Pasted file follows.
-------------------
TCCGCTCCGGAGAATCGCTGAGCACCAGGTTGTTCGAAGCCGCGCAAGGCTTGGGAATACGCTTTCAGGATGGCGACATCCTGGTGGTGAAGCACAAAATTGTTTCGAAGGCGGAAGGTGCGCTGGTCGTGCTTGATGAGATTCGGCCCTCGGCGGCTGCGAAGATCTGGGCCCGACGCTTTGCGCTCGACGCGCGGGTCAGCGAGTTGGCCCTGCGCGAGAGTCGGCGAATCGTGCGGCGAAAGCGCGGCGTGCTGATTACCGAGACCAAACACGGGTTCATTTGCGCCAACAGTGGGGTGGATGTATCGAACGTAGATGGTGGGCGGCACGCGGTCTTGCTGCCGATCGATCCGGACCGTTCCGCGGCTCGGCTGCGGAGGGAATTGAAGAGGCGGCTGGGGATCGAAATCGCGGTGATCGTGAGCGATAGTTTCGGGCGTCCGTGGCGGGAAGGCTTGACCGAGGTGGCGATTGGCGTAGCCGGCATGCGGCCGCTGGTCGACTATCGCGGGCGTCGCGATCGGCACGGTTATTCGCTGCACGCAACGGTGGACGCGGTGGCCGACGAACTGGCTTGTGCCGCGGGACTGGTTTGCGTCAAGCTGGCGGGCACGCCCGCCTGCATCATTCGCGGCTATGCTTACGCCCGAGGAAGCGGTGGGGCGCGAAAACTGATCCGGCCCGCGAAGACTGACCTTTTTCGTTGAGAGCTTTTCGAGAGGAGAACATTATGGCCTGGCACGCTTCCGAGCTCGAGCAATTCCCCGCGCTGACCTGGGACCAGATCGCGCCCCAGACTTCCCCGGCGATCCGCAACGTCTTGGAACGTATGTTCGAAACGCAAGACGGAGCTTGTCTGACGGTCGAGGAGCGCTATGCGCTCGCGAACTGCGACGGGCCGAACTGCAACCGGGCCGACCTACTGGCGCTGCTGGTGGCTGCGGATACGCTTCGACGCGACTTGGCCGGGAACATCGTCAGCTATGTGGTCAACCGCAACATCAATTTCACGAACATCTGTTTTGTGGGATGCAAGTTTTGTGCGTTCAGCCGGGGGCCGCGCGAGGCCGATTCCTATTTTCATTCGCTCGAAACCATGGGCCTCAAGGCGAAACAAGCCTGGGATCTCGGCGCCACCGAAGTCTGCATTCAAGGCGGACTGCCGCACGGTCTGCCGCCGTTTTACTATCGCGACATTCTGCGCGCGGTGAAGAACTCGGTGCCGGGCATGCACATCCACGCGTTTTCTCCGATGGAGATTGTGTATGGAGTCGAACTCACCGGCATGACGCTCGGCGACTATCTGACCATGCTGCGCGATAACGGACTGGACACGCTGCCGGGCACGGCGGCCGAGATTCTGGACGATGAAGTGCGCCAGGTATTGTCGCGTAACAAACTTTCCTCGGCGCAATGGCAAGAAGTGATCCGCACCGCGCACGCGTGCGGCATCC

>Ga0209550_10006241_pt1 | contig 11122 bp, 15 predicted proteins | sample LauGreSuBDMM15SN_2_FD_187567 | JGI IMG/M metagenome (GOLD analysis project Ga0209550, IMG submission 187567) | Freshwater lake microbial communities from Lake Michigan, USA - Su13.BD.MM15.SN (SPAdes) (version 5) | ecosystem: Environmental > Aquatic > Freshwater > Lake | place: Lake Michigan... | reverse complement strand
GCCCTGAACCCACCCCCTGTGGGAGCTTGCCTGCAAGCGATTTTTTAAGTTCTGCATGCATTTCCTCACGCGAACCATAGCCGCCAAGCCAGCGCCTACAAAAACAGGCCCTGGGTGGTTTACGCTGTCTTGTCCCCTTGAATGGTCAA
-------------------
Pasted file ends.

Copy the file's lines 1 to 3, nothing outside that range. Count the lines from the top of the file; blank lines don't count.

TCCGCTCCGGAGAATCGCTGAGCACCAGGTTGTTCGAAGCCGCGCAAGGCTTGGGAATACGCTTTCAGGATGGCGACATCCTGGTGGTGAAGCACAAAATTGTTTCGAAGGCGGAAGGTGCGCTGGTCGTGCTTGATGAGATTCGGCCCTCGGCGGCTGCGAAGATCTGGGCCCGACGCTTTGCGCTCGACGCGCGGGTCAGCGAGTTGGCCCTGCGCGAGAGTCGGCGAATCGTGCGGCGAAAGCGCGGCGTGCTGATTACCGAGACCAAACACGGGTTCATTTGCGCCAACAGTGGGGTGGATGTATCGAACGTAGATGGTGGGCGGCACGCGGTCTTGCTGCCGATCGATCCGGACCGTTCCGCGGCTCGGCTGCGGAGGGAATTGAAGAGGCGGCTGGGGATCGAAATCGCGGTGATCGTGAGCGATAGTTTCGGGCGTCCGTGGCGGGAAGGCTTGACCGAGGTGGCGATTGGCGTAGCCGGCATGCGGCCGCTGGTCGACTATCGCGGGCGTCGCGATCGGCACGGTTATTCGCTGCACGCAACGGTGGACGCGGTGGCCGACGAACTGGCTTGTGCCGCGGGACTGGTTTGCGTCAAGCTGGCGGGCACGCCCGCCTGCATCATTCGCGGCTATGCTTACGCCCGAGGAAGCGGTGGGGCGCGAAAACTGATCCGGCCCGCGAAGACTGACCTTTTTCGTTGAGAGCTTTTCGAGAGGAGAACATTATGGCCTGGCACGCTTCCGAGCTCGAGCAATTCCCCGCGCTGACCTGGGACCAGATCGCGCCCCAGACTTCCCCGGCGATCCGCAACGTCTTGGAACGTATGTTCGAAACGCAAGACGGAGCTTGTCTGACGGTCGAGGAGCGCTATGCGCTCGCGAACTGCGACGGGCCGAACTGCAACCGGGCCGACCTACTGGCGCTGCTGGTGGCTGCGGATACGCTTCGACGCGACTTGGCCGGGAACATCGTCAGCTATGTGGTCAACCGCAACATCAATTTCACGAACATCTGTTTTGTGGGATGCAAGTTTTGTGCGTTCAGCCGGGGGCCGCGCGAGGCCGATTCCTATTTTCATTCGCTCGAAACCATGGGCCTCAAGGCGAAACAAGCCTGGGATCTCGGCGCCACCGAAGTCTGCATTCAAGGCGGACTGCCGCACGGTCTGCCGCCGTTTTACTATCGCGACATTCTGCGCGCGGTGAAGAACTCGGTGCCGGGCATGCACATCCACGCGTTTTCTCCGATGGAGATTGTGTATGGAGTCGAACTCACCGGCATGACGCTCGGCGACTATCTGACCATGCTGCGCGATAACGGACTGGACACGCTGCCGGGCACGGCGGCCGAGATTCTGGACGATGAAGTGCGCCAGGTATTGTCGCGTAACAAACTTTCCTCGGCGCAATGGCAAGAAGTGATCCGCACCGCGCACGCGTGCGGCATCC

>Ga0209550_10006241_pt1 | contig 11122 bp, 15 predicted proteins | sample LauGreSuBDMM15SN_2_FD_187567 | JGI IMG/M metagenome (GOLD analysis project Ga0209550, IMG submission 187567) | Freshwater lake microbial communities from Lake Michigan, USA - Su13.BD.MM15.SN (SPAdes) (version 5) | ecosystem: Environmental > Aquatic > Freshwater > Lake | place: Lake Michigan... | reverse complement strand
GCCCTGAACCCACCCCCTGTGGGAGCTTGCCTGCAAGCGATTTTTTAAGTTCTGCATGCATTTCCTCACGCGAACCATAGCCGCCAAGCCAGCGCCTACAAAAACAGGCCCTGGGTGGTTTACGCTGTCTTGTCCCCTTGAATGGTCAA